DCSIMG

50-over format should see Kiwis at their toughest

  • by IAIN FLETCHER
 

England travelled to New Zealand with a determination to win all three series in all three formats of the international game.

The first, the T20 was completed on Friday with a resounding win in Hamilton. The Test matches start in March and should be a formality, at least according to the form book and a comparison of the two squads.

The most difficult seemed to be the three-match one-day series, which starts today. New Zealand are a very competitive 50-over team, recently defeating South Africa, and England have paid them all due respect by summoning Graeme Swann, Jonathan Trott and James Anderson back to the squad, albeit Kevin Pietersen takes his turn for a break. The returnees have all enjoyed a good rest but, with no cricket before the series starts, may well be rusty. If England are to win they will need to find their rhythm quickly.

Another reason for their collective return is the conditions. England host the final Champions Trophy this coming summer and New Zealand is as good a preparation as is possible around the world. Both have a damp climate and plenty of greenery. Anderson in particular will feel as if he is trundling in at Old Trafford or Cardiff. The ball will swing and batsmen will need to be wary, at least at the beginning of an innings and concentrate on building a total rather than just swinging from the hip. This style of cricket actually suits England. It means they can attack with the seamers, Anderson and Steven Finn. Then Swann, pictured, can twirl away for his ten overs. Stuart Broad showed glimpses of his old form and menace last week so the question is who is the fifth bowler? Chris Woakes and James Harris are the back-up seamers and Samit Patel and James Tredwell the spinners. Interestingly, it might be that Joe Root, so impressive since his debut, could be asked to bowl a few more overs of off-spin. There are options for England but Ashley Giles, the manager, and captain Alastair Cook need to settle on a structure and style and trust the players to deliver it.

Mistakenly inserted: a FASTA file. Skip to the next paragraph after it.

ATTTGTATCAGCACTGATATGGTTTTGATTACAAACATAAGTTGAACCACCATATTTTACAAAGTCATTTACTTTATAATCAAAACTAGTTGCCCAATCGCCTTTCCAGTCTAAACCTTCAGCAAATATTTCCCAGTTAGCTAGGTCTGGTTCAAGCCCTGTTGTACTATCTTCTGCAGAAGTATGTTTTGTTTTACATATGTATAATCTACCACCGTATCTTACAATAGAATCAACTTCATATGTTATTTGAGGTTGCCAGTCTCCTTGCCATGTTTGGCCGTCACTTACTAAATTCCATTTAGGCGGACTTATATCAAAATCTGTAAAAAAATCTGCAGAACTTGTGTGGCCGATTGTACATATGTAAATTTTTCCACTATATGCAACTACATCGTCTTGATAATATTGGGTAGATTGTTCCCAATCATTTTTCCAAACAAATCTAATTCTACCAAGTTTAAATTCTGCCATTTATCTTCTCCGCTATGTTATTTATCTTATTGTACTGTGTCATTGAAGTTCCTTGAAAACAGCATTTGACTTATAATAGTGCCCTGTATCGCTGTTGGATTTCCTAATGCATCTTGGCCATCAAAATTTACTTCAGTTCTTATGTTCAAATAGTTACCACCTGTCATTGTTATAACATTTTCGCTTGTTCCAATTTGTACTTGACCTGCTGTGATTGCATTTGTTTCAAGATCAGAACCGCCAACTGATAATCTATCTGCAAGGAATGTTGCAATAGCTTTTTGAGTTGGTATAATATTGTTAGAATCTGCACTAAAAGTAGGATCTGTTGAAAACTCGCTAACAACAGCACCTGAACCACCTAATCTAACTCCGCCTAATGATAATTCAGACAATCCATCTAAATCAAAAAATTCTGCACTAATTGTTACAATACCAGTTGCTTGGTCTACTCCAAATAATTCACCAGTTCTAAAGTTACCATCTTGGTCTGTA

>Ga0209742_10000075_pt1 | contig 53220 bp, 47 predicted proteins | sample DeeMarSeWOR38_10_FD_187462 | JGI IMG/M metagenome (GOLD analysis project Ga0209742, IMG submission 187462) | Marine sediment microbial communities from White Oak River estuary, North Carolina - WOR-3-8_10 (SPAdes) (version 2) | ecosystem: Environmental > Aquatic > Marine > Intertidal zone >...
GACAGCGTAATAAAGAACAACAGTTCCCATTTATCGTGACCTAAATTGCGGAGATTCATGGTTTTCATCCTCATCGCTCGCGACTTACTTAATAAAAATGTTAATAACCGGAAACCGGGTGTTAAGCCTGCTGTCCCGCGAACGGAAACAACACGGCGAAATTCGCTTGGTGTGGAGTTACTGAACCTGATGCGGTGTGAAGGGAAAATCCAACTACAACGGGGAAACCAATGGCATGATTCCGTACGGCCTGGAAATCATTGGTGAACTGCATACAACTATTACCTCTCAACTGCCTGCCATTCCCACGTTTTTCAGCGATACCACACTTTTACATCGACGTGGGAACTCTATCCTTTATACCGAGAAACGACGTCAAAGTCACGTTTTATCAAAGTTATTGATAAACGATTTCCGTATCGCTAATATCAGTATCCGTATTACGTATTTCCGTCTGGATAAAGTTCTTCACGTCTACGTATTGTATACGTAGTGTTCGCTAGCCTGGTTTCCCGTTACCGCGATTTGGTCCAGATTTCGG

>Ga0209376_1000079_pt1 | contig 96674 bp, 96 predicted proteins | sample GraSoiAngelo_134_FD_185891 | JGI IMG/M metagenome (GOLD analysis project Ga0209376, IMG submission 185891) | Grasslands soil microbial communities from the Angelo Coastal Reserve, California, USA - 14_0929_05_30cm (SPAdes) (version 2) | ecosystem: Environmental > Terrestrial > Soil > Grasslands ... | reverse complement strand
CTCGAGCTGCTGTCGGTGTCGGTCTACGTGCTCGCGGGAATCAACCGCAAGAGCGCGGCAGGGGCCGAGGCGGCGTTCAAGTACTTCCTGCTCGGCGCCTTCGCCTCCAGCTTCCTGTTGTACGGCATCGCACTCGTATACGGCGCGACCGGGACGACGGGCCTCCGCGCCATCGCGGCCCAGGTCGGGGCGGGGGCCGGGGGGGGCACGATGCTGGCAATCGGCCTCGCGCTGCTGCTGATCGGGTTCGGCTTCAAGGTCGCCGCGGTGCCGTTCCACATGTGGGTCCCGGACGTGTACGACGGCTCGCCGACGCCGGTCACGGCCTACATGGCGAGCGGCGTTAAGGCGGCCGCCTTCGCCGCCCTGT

The one area that everyone hopes can be settled by good performances is wicketkeeper. Jos Buttler has excelled in the T20. His ability to hit in a 360-degree arc is invaluable and bowlers are never sure if he is going to dink them behind square with finesse or launch them over the boundary with power. His batting could, indeed should, be a great asset. What needs to improve is his glove-work. Currently he is a serviceable keeper, especially in the 20-over thrash but 50-over cricket, with the potential of plenty of spin, needs a proper keeper. He has ability but the man he has replaced, Craig Kieswetter, keeps for Somerset and therefore, if Buttler is to develop, he will need to move county, something that he and others have already mooted.

One who should be considered unfortunate to not be in the squad is Alex Hales. His power in the T20 was very impressive and he has a good range of strokes. England are in a good position with so many good players on the fringes. With no Pietersen the pressure is on Eoin Morgan, Jonny Bairstow and Buttler to provide the pyrotechnics.

 

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